APOD: The Rise and Fall of Supernova 2015F (2016 Feb 09)

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APOD: The Rise and Fall of Supernova 2015F (2016 Feb 09)

Post by APOD Robot » Tue Feb 09, 2016 5:16 am

Image The Rise and Fall of Supernova 2015F

Explanation: Sit back and watch a star explode. The actual supernova occurred back when dinosaurs roamed the Earth, but images of the spectacular event began arriving last year. Supernova 2015F was discovered in nearby spiral galaxy NGC 2442 by Berto Monard in 2015 March and was unusually bright -- enough to be seen with only a small telescope. The pattern of brightness variation indicated a Type Ia supernova -- a type of stellar explosion that results when an Earth-size white dwarf gains so much mass that its core crosses the threshold of nuclear fusion, possibly caused by a lower mass white-dwarf companion spiraling into it. Finding and tracking Type Ia supernovae are particularly important because their intrinsic brightness can be calibrated, making their apparent brightness a good measure of their distance -- and hence useful toward calibrating the distance scale of the entire universe. The featured video tracked the stellar disruption from before explosion images arrived, as it brightened, and for several months as the fission-powered supernova glow faded. The remnants of SN2015F are now too dim to see without a large telescope. Just yesterday, however, the night sky lit up once again, this time with an even brighter supernova in an even closer galaxy: Centaurus A.

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Re: APOD: The Rise and Fall of Supernova 2015F (2016 Feb 09)

Post by Ann » Tue Feb 09, 2016 5:26 am

That's a very interesting APOD! :D
APOD Robot wrote:
Sit back and watch a star explode.
When I read that, I couldn't help thinking of the brilliant but eccentric Swiss-American astronomer Fritz Zwicky. (Sorry, I couldn't find out who is the author of the iconic image at left.)

I once saw a cartoon of Fritz Zwicky, where the scientist is madly gazing through his telescope all night, looking for supernovas. His exhausted assistant lies down for a nap, telling Zwicky, "Prof, wake me up when something explodes up there!" :lol2:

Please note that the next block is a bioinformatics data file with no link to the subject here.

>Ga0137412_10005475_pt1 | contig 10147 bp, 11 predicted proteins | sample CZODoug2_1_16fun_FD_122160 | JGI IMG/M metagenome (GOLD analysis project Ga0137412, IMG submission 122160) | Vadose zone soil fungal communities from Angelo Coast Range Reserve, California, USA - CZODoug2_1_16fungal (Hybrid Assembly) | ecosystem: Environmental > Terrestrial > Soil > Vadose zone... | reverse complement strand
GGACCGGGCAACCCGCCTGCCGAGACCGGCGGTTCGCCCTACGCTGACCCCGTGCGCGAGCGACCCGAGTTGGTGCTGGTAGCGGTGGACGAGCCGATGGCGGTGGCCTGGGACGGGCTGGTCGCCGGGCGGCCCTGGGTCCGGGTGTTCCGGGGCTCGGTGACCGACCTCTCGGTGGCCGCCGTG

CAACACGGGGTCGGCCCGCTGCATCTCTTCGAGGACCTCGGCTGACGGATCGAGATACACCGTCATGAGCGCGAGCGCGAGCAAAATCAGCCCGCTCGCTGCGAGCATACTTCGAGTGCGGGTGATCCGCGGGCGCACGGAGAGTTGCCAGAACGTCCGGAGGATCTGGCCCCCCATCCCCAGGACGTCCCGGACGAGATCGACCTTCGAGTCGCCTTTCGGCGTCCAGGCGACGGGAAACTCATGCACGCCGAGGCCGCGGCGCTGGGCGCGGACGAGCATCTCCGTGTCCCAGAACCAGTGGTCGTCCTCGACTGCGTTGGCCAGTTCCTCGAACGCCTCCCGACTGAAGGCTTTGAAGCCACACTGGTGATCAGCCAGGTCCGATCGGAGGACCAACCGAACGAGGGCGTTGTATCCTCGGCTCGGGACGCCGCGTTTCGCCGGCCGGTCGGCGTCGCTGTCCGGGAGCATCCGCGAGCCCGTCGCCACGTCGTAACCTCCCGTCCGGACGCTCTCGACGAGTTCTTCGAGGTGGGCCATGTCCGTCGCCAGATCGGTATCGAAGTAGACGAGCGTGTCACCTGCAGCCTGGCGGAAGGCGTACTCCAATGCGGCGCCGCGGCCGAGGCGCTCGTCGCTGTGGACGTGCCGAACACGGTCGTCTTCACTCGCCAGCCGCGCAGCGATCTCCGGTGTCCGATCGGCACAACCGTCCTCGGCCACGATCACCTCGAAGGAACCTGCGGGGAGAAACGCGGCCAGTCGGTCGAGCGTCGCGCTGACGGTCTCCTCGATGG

Now APOD is making it almost possible for us to do just that!

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Re: APOD: The Rise and Fall of Supernova 2015F (2016 Feb 09)

Post by alex_ag » Tue Feb 09, 2016 9:33 am

Yes, very interesting APOD indeed. In the video, it seems that many stars in the foreground seem alos to appear or vanish...

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Re: APOD: The Rise and Fall of Supernova 2015F (2016 Feb 09)

Post by nstahl » Tue Feb 09, 2016 10:45 am

Talk about a bad day in the neighborhood!

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Re: APOD: The Rise and Fall of Supernova 2015F (2016 Feb 09)

Post by mister T » Tue Feb 09, 2016 11:17 am

as the fission-powered supernova glow faded.
Am I correct in assuming this means the the "afterglow" is powered by the breakdown of the heavier (unstable?) isotopes created in the initial blast?

"First I'm gonna smack you with my fusion then I'm gonna pummel you with fission..."

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Re: APOD: The Rise and Fall of Supernova 2015F (2016 Feb 09)

Post by hamilton1 » Tue Feb 09, 2016 11:34 am

The link for an 'even brighter supernova' doesn't seem to be working.

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Re: APOD: The Rise and Fall of Supernova 2015F (2016 Feb 09)

Post by smitty » Tue Feb 09, 2016 1:17 pm

Sorry, but I find this write-up confusing. Stars routinely are powered by nuclear fusion reactions, so what is meant by saying that the star gained so much mass that its core crossed the threshold of nuclear fusion?

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Re: APOD: The Rise and Fall of Supernova 2015F (2016 Feb 09)

Post by nstahl » Tue Feb 09, 2016 2:11 pm

Typically it would gain mass from a companion star.
https://en.wikipedia.org/wiki/Supernova#Normal_Type_Ia

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Re: APOD: The Rise and Fall of Supernova 2015F (2016 Feb 09)

Post by smitty » Tue Feb 09, 2016 2:30 pm

Thank you. (Had the original write-up stated that the star gained sufficient mass that its core crossed the threshold of CARBON fusion this clarification would not be needed.)

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Re: APOD: The Rise and Fall of Supernova 2015F (2016 Feb 09)

Post by neufer » Tue Feb 09, 2016 3:09 pm

mister T wrote:
as the fission-powered supernova glow faded.
Am I correct in assuming this means the the "afterglow" is powered by the breakdown of the heavier (unstable?) isotopes created in the initial blast?

"First I'm gonna smack you with my fusion then I'm gonna pummel you with fission..."
  • Yes.
https://en.wikipedia.org/wiki/Supernova#Light_curves wrote:
Click to play embedded YouTube video.